As expected, the commission went on to unanimously recommend the three measures, which will next move to the City Council and, if approved, to the desk of Mayor Scott.

The bills would permit residential development on public land and eliminate height, mass and use restrictions on property that Bramble’s company leases from the city.

The legislation would clear the way for massive changes sought by Bramble, who wants to quadruple the square footage of commercial space along Pratt Street and build two apartment towers between Light Street and the harbor’s edge.

Costello’s bills would amend the urban renewal plan governing the Inner Harbor and increase the amount of land the developer controls from 3.2 acres to 4.5 acres.

These changes would amend the City Charter, requiring a ballot measure to go before voters next November.

Councilman Eric Costello speaks at Baltimore Panning Commission hearing on Harborplace bills. At right, member Claudia Jolin. (WebX)

Councilman Eric Costello, a member of the Planning Commission, defends the legislation he has sponsored to lift height and mass restrictions at Harborplace. At right, Commissioner Claudia Jolin, vice president of economic development at the Downtown Partnership. (WebX)

Another Mechanic Mess?

Several speakers urged the commission to approve the bills, offering emotional testimony like that of Crust by Mack founder Amanda Mack, whose pop-up bakery has been welcomed by Bramble to the current Harborplace location.

Noting that her success as a business owner came after growing up in city public housing, she urged the commissioners to see a larger purpose for the project: “The developer wants me to succeed. I hope you see the benefits and potential!”

But other speakers had practical warnings, like Bridges who advised city officials to “have in hand public money for this project” before approving it.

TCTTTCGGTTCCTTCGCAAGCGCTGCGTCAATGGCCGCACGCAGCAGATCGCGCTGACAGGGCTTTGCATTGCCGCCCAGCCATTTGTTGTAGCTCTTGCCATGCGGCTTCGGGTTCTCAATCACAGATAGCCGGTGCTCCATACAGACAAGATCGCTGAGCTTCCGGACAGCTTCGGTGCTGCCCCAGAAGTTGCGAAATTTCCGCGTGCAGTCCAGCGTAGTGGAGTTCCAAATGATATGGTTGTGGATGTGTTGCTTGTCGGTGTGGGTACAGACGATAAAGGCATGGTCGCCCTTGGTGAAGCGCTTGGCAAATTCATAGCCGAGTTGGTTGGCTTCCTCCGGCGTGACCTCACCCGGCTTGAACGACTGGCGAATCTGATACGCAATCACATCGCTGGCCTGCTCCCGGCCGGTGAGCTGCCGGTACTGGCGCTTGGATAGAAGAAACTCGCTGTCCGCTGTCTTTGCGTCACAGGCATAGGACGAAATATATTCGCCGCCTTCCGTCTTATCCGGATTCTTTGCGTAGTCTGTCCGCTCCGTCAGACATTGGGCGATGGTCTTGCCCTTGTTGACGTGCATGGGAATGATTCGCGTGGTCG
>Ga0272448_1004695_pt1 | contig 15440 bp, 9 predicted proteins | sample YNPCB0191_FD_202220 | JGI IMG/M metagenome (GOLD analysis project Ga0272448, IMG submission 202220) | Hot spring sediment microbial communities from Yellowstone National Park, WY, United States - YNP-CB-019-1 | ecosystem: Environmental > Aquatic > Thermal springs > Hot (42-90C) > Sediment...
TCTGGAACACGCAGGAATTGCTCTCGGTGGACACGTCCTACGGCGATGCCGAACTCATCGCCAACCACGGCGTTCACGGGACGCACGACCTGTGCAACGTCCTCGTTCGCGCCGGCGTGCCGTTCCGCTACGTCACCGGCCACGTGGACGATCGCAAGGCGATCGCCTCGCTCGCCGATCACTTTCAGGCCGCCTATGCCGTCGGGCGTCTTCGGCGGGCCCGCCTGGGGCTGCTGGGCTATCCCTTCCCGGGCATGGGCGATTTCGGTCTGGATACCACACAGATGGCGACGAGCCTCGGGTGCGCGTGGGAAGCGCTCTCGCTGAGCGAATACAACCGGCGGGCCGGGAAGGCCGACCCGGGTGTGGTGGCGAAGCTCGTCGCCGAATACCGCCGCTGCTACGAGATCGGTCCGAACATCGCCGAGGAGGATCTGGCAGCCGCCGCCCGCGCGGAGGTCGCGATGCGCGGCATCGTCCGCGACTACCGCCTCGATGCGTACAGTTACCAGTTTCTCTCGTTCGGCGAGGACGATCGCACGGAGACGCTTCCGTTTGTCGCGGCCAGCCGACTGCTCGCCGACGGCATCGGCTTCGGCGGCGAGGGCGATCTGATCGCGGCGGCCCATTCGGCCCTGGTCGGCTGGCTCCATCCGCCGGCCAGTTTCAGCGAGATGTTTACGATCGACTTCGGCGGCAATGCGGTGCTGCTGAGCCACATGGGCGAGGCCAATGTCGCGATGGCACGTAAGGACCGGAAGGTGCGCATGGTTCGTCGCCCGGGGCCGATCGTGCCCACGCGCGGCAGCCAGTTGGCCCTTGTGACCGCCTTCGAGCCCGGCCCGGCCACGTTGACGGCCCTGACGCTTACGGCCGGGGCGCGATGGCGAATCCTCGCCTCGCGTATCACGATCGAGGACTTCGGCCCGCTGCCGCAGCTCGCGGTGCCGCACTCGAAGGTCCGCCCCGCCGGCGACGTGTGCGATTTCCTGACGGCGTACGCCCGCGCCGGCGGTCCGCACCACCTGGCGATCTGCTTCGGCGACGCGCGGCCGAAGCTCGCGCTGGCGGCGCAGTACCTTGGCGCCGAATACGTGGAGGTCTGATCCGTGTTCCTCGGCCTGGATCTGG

“We don’t need another Mechanic downtown,” he said, referring to the Morris A. Mechanic Theatre, demolished in 2014, whose fenced-off ruins have been an eyesore ever since.

Bridges questioned the need for the 900-1,000 units of new housing that Bramble proposes to build on the site of the Light Street Pavilion.

According to the Downtown Partnership, there’s a 24% residential vacancy rate downtown and a 34% commercial vacancy rate in the area, he noted.

“We are expanding private development into the public realm”  – Architect David Benn.

Benn made the same point. “When downtown has so many vacant buildings and empty lots, should we be building this much housing?” he asked.

He called for an international competition to re-imagine the entire waterfront portion of downtown, “not just one site,” saying, “we are expanding private development into the public realm.”

And he pleaded with the commission not to use Baltimore’s 405-foot-high World Trade Center as justification for allowing more tall buildings to ring the waterfront, saying the WTC was always meant to be “a punctuation mark.”

Bramble’s proposal to erect linked 32-story and 25-story apartment buildings at what is often called Baltimore’s front porch could start a chain reaction, he said, and “the city will not have the ability to control it.”